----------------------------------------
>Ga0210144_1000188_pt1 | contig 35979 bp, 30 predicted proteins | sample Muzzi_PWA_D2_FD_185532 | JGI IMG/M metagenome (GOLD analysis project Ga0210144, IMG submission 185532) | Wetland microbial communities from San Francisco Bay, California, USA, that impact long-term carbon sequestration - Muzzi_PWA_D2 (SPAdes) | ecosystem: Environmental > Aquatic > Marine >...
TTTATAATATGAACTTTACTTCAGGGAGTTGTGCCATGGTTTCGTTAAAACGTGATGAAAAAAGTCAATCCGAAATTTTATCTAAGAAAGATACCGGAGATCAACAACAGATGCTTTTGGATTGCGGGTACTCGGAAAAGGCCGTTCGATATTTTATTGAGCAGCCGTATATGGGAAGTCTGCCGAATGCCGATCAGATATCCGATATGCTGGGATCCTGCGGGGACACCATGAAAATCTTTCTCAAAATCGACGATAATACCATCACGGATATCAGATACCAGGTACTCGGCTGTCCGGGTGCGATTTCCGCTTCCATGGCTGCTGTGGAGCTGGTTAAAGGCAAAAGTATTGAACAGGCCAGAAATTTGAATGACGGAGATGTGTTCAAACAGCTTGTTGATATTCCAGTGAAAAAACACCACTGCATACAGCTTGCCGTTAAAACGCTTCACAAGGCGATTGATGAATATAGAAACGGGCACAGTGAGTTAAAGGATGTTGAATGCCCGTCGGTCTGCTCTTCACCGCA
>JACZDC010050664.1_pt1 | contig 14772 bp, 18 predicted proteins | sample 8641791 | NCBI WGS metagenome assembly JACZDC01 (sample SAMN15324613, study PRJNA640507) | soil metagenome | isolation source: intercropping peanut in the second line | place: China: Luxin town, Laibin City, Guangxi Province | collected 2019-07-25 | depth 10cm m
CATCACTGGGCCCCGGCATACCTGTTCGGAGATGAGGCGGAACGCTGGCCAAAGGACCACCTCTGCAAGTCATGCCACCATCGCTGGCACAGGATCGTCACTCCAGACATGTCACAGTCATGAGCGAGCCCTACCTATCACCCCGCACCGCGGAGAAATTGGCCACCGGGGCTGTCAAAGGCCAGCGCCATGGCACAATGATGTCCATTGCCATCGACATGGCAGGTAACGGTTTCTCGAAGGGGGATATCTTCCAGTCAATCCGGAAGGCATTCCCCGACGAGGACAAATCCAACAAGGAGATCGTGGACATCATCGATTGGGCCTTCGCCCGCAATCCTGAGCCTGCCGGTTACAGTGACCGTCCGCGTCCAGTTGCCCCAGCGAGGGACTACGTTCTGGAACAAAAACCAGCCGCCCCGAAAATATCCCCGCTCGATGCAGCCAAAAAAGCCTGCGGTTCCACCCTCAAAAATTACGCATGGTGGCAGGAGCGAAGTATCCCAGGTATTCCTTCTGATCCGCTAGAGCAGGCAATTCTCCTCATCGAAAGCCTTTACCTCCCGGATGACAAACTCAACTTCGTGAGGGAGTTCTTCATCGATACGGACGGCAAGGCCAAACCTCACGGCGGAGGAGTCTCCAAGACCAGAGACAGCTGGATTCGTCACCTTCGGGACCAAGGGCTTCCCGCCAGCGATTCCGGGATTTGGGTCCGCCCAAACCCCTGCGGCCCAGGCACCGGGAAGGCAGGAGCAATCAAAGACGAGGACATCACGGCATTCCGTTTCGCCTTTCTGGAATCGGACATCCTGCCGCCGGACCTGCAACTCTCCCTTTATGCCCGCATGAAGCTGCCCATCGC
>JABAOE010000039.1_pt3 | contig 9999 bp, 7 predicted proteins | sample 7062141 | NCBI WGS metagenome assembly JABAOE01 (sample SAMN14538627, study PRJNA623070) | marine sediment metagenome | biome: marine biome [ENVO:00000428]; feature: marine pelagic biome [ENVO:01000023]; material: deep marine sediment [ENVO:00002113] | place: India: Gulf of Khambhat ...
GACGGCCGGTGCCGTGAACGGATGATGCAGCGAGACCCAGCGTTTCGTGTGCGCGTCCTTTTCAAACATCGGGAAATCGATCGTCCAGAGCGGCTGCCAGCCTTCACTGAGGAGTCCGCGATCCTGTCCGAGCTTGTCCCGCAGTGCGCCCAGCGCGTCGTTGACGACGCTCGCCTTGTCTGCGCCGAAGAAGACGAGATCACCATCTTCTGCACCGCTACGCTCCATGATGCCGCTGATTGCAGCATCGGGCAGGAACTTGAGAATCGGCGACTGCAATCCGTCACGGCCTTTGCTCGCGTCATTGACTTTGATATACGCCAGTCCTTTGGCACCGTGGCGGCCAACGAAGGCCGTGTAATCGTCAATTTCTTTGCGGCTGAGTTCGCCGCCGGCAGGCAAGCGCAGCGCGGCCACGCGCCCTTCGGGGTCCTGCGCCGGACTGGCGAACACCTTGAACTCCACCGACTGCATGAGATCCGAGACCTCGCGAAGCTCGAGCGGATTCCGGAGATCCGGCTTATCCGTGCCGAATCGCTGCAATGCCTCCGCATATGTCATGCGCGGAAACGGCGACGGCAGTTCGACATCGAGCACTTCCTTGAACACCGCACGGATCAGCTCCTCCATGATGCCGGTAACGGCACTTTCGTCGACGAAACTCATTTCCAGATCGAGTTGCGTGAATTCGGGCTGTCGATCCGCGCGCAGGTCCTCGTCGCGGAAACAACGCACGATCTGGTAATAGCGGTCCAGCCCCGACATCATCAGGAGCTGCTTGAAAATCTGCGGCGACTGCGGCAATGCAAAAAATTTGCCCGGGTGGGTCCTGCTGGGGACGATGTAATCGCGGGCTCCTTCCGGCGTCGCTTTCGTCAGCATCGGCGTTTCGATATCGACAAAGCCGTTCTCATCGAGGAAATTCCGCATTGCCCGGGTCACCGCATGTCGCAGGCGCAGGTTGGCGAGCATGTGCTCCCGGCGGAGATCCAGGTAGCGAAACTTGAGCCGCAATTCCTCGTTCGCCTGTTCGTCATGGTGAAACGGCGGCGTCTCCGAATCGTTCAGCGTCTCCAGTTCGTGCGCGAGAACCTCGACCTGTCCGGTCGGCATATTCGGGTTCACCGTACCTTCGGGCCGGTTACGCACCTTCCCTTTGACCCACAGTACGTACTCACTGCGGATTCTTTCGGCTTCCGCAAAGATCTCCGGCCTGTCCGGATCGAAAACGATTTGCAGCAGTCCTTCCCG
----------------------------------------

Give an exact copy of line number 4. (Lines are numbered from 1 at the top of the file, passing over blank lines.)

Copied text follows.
CATCACTGGGCCCCGGCATACCTGTTCGGAGATGAGGCGGAACGCTGGCCAAAGGACCACCTCTGCAAGTCATGCCACCATCGCTGGCACAGGATCGTCACTCCAGACATGTCACAGTCATGAGCGAGCCCTACCTATCACCCCGCACCGCGGAGAAATTGGCCACCGGGGCTGTCAAAGGCCAGCGCCATGGCACAATGATGTCCATTGCCATCGACATGGCAGGTAACGGTTTCTCGAAGGGGGATATCTTCCAGTCAATCCGGAAGGCATTCCCCGACGAGGACAAATCCAACAAGGAGATCGTGGACATCATCGATTGGGCCTTCGCCCGCAATCCTGAGCCTGCCGGTTACAGTGACCGTCCGCGTCCAGTTGCCCCAGCGAGGGACTACGTTCTGGAACAAAAACCAGCCGCCCCGAAAATATCCCCGCTCGATGCAGCCAAAAAAGCCTGCGGTTCCACCCTCAAAAATTACGCATGGTGGCAGGAGCGAAGTATCCCAGGTATTCCTTCTGATCCGCTAGAGCAGGCAATTCTCCTCATCGAAAGCCTTTACCTCCCGGATGACAAACTCAACTTCGTGAGGGAGTTCTTCATCGATACGGACGGCAAGGCCAAACCTCACGGCGGAGGAGTCTCCAAGACCAGAGACAGCTGGATTCGTCACCTTCGGGACCAAGGGCTTCCCGCCAGCGATTCCGGGATTTGGGTCCGCCCAAACCCCTGCGGCCCAGGCACCGGGAAGGCAGGAGCAATCAAAGACGAGGACATCACGGCATTCCGTTTCGCCTTTCTGGAATCGGACATCCTGCCGCCGGACCTGCAACTCTCCCTTTATGCCCGCATGAAGCTGCCCATCGC